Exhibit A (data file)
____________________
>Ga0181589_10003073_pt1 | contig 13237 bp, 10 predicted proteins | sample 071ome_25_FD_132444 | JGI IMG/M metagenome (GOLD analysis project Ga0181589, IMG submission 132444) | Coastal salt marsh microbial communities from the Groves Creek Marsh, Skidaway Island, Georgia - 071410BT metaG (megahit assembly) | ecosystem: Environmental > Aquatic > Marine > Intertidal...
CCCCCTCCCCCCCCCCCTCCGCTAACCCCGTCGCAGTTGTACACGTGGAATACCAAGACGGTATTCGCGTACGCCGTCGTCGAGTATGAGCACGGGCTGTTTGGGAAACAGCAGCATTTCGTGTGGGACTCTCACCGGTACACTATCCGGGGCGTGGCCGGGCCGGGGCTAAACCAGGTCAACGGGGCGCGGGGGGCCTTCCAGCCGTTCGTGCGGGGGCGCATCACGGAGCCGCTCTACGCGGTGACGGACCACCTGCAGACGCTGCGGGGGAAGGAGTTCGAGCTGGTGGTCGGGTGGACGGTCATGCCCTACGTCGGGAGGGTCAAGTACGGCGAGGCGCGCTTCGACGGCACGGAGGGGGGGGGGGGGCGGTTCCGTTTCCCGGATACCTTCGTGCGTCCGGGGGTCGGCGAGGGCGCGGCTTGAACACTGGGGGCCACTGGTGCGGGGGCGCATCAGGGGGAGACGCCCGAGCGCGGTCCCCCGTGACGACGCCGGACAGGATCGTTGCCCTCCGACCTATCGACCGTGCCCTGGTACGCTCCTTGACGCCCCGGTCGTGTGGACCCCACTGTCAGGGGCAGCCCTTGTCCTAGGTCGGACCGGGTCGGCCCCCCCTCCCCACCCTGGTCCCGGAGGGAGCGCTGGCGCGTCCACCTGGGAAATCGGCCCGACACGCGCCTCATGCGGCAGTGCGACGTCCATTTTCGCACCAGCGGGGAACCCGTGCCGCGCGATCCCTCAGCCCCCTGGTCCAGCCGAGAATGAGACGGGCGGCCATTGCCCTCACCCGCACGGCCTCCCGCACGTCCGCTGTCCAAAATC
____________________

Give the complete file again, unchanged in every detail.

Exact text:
>Ga0181589_10003073_pt1 | contig 13237 bp, 10 predicted proteins | sample 071ome_25_FD_132444 | JGI IMG/M metagenome (GOLD analysis project Ga0181589, IMG submission 132444) | Coastal salt marsh microbial communities from the Groves Creek Marsh, Skidaway Island, Georgia - 071410BT metaG (megahit assembly) | ecosystem: Environmental > Aquatic > Marine > Intertidal...
CCCCCTCCCCCCCCCCCTCCGCTAACCCCGTCGCAGTTGTACACGTGGAATACCAAGACGGTATTCGCGTACGCCGTCGTCGAGTATGAGCACGGGCTGTTTGGGAAACAGCAGCATTTCGTGTGGGACTCTCACCGGTACACTATCCGGGGCGTGGCCGGGCCGGGGCTAAACCAGGTCAACGGGGCGCGGGGGGCCTTCCAGCCGTTCGTGCGGGGGCGCATCACGGAGCCGCTCTACGCGGTGACGGACCACCTGCAGACGCTGCGGGGGAAGGAGTTCGAGCTGGTGGTCGGGTGGACGGTCATGCCCTACGTCGGGAGGGTCAAGTACGGCGAGGCGCGCTTCGACGGCACGGAGGGGGGGGGGGGGCGGTTCCGTTTCCCGGATACCTTCGTGCGTCCGGGGGTCGGCGAGGGCGCGGCTTGAACACTGGGGGCCACTGGTGCGGGGGCGCATCAGGGGGAGACGCCCGAGCGCGGTCCCCCGTGACGACGCCGGACAGGATCGTTGCCCTCCGACCTATCGACCGTGCCCTGGTACGCTCCTTGACGCCCCGGTCGTGTGGACCCCACTGTCAGGGGCAGCCCTTGTCCTAGGTCGGACCGGGTCGGCCCCCCCTCCCCACCCTGGTCCCGGAGGGAGCGCTGGCGCGTCCACCTGGGAAATCGGCCCGACACGCGCCTCATGCGGCAGTGCGACGTCCATTTTCGCACCAGCGGGGAACCCGTGCCGCGCGATCCCTCAGCCCCCTGGTCCAGCCGAGAATGAGACGGGCGGCCATTGCCCTCACCCGCACGGCCTCCCGCACGTCCGCTGTCCAAAATC